• OTHER USES Olanzapine has been found to be effective in autism and in producing weight gain in patients with anorexia nervosa. Outwardly aggressive or violent behavior some times seen in Acquired immunodeficiency syndrome (AIDS), Tourettes disorder, Huntingtons disease, and Lesch-Nyhan syndrome. Risperidone n olanzapine is used to control aggression and self-injury in children. Pregnancy- no increased risk of malformation or neonatal complications, except for lower birth weight in the exposed group. neonates exposed to olanzapine showed trends toward lower birth weights and more neonatal intensive care unit admissions than neonates exposed to other antipsychotic medication.
  • Conti.. Oleanzapine have also been co administered with sympathomimetics, such as methylphenidate or dextroamphetamine, to children with attention- deficit/hyperactivity disorder (ADHD) who are comorbid for either opposition-defiant disorder or conduct disorder. Olanzapine also useful in persons who have severe tardive dyskinesia. Also its use to suppresses the abnormal movements of tardive dyskinesia, but does not appear to worsen the movement disorder. Its effective for treating psychotic depression and for psychosis secondary to head trauma, dementia, or treatment drugs.
  • ADVERSE EFFECTS Increased Mortality in Dementia Patients - Olanzapine has been associated with increased mortality in patients treated for psychosis associated with dementia. increased risk of cerebrovascular events in dementia patients including stroke and transient ischemic attacks. Weight Gain - patients gained approximately 2 lb per week. Hyperlipidemia - Patients treated with olanzapine may experience serious increases in total cholesterol, LDL cholesterol, and triglycerides.
  • ADVERSE EFFECTS Hyperglycemia, Insulin Resistance, Diabetes Mellitus - More impaired in olanzapine as compared to other antipsychotic, elevations in blood glucose that are life-threatening some times. Also olanzapine is associated with an increase in insulin resistance in both obese and non obese patients. olanzapine treatment is associated with an increased risk for the development of type 2 diabetes mellitus. Somnolence, dry mouth, dizziness, constipation, dyspepsia, increased appetite, akathisia, and tremor are associated with olanzapine use. There is transaminase elevation, but no jaundice. A dose-related risk exists of extrapyramidal side effects.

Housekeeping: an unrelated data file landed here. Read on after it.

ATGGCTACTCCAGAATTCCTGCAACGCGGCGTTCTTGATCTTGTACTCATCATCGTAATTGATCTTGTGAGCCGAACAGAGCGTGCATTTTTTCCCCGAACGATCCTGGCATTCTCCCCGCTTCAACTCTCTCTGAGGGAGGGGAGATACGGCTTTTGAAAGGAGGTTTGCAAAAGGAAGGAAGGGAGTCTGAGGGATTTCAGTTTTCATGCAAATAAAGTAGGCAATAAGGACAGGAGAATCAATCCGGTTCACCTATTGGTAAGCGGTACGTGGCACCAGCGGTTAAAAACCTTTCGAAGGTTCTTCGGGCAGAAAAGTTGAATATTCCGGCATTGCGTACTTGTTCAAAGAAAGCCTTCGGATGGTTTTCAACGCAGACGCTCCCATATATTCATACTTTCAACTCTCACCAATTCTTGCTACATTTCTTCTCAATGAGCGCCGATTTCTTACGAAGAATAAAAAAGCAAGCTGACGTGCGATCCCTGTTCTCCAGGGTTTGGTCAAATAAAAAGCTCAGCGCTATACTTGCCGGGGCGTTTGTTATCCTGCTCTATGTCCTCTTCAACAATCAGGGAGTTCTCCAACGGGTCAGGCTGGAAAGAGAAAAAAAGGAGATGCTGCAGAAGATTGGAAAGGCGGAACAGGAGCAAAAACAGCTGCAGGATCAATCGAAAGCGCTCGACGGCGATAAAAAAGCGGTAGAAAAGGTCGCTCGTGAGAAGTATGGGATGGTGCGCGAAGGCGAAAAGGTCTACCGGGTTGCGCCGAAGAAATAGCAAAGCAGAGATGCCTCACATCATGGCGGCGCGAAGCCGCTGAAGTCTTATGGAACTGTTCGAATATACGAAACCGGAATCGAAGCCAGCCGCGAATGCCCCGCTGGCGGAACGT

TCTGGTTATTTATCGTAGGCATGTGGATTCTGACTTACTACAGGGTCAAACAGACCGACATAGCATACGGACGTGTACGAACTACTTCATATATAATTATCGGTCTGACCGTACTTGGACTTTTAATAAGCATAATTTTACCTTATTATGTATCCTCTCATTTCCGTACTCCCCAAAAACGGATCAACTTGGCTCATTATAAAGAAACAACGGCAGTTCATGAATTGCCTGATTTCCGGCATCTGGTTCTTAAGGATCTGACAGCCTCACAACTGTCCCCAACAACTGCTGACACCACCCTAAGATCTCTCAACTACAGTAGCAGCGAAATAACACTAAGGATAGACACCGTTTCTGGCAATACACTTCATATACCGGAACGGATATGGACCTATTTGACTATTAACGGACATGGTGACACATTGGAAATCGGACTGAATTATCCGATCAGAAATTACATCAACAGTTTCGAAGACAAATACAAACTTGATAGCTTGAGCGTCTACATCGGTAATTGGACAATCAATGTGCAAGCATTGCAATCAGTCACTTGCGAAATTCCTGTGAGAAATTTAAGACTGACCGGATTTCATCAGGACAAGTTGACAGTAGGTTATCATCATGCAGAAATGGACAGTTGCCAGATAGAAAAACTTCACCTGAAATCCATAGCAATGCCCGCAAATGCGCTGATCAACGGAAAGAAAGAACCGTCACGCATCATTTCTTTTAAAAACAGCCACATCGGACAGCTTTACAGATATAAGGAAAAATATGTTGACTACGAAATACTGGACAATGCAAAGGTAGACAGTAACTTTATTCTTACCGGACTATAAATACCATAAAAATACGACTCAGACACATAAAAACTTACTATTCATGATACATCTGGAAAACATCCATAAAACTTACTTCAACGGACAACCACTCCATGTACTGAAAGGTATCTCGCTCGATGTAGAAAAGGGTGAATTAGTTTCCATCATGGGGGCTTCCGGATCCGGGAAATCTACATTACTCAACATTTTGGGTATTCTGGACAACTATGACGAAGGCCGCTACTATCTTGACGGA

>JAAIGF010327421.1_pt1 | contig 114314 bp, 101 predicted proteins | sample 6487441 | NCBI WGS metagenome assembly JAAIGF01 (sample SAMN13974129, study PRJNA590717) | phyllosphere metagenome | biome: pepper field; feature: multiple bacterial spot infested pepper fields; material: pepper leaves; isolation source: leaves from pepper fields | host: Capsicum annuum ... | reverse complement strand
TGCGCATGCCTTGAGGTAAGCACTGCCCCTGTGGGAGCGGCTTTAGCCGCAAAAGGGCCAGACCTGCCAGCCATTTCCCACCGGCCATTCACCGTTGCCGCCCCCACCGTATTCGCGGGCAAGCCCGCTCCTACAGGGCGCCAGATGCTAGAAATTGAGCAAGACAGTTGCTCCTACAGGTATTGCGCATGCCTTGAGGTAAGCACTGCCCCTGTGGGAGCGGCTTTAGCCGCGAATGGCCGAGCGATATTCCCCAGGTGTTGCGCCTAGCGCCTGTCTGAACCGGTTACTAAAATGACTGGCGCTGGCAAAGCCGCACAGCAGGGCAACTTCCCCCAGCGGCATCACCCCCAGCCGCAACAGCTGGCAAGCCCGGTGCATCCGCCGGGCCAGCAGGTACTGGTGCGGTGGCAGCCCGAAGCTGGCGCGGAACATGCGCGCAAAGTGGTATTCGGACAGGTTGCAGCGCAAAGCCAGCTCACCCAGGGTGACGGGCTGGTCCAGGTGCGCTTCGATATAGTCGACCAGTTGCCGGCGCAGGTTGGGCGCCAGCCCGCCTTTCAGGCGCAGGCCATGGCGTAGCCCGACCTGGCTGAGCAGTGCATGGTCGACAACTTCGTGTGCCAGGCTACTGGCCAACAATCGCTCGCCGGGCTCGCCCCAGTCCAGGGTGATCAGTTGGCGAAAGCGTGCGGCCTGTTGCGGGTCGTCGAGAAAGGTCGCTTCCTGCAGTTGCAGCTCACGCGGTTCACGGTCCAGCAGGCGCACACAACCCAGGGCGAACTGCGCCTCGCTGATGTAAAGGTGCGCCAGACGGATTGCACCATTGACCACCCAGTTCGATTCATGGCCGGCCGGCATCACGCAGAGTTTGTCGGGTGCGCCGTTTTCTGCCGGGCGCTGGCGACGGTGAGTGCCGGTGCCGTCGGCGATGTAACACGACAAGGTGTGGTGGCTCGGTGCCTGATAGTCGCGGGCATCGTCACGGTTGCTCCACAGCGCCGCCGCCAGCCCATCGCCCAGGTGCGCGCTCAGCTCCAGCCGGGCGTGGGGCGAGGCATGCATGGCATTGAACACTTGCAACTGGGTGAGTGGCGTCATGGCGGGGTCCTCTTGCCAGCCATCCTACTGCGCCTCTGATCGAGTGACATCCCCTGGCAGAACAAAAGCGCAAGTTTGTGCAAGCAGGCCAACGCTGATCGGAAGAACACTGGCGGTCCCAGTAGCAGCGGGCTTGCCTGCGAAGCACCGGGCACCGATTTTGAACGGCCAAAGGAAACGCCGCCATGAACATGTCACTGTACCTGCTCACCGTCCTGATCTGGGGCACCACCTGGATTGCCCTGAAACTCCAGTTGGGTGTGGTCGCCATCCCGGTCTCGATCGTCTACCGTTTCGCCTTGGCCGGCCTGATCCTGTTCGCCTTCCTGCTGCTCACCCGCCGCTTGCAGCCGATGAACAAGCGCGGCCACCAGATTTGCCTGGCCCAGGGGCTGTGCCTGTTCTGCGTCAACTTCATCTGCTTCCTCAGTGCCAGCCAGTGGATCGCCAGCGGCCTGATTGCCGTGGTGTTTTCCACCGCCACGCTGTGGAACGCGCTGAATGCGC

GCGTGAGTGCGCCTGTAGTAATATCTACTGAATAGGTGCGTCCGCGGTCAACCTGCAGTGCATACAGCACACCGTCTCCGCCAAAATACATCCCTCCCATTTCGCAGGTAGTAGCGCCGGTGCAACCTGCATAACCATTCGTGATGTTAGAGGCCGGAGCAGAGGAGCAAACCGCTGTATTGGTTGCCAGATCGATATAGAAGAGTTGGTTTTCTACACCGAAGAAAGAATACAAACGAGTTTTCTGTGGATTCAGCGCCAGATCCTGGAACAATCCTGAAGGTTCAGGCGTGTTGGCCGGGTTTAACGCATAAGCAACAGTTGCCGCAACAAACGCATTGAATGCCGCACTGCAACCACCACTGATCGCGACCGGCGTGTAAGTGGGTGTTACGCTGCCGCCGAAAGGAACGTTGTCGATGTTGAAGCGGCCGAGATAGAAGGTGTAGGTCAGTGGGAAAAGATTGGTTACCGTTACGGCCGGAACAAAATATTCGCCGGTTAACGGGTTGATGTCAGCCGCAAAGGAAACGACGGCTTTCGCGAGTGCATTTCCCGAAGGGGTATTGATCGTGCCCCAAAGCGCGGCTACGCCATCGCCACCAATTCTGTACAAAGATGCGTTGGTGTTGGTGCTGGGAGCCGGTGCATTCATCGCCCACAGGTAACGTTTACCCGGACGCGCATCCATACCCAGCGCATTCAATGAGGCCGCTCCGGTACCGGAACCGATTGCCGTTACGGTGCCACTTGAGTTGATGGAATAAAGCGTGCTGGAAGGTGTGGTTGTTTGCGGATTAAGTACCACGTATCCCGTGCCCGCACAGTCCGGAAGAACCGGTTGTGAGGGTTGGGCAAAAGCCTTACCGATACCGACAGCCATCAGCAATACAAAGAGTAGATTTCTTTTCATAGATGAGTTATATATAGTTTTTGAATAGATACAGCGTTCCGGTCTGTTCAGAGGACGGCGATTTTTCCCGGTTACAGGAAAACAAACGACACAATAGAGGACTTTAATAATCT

• RECOMMENDED TESTS Regular assessment of blood sugar. Close monitoring in LDL, TGS, level in obese and in pt with k/c/o DM, HTN. Pt.
  • Dosage and Administration Olanzapine is available as 2.5-, 5-, 7.5-, 10-, 15-, and 20-mg tablets; as 5-, 10-, 15-, and 20-mg orally disintegrating tablets and vials with 10 mg of olanzapine. Treatment of Schizophrenia- Its effective at dosages between 7.5 and 20.0 mg per day administered once daily without regard to meals. A 5 to 10 mg is well tolerated in most adult patients recommended initial dose is then adjusted as necessary within the range of 5 to 20 mg per day. Maintenance in Schizophrenia-doses of 10 to 20 mg daily of olanzapine are sufficient to prevent psychotic relapse in stabilized patients.
  • Continue.. Treatment of Bipolar Disorder - Patients with mania or mixed states can usually be started on 10 to 15 mg daily of oral olanzapine. Doses can be increased to 20 or 25 mg daily. Similar doses can be prescribed when olanzapine is added to lithium or valproate. Patients with bipolar disorder who have been stabilized can usually be maintained on 5 to 10 mg of olanzapine daily. Special Populations - Patients who are debilitated or vulnerable to hypotension should be started on 5 mg or less. Doses of 5 to 10 mg orally may effective for schizophrenia or bipolar disorder in these individuals. IM Olanzapine in Agitation Associated with Schizophrenia or Bipolar Disorder - IM doses of 2.5 to 10 mg have been effective in reducing agitation. In most cases, 10 mg IM is an appropriate initial dose.
  • Drug Interactions Fluvoxamine and cimetidin increase, whereas carbamazepine and phenytoin decrease serum concentrations of olanzapine. Ethanol increases olanzapine absorption by more than 25 percent, leading to increased sedation. Olanzapine has little effect on the metabolism of other drugs.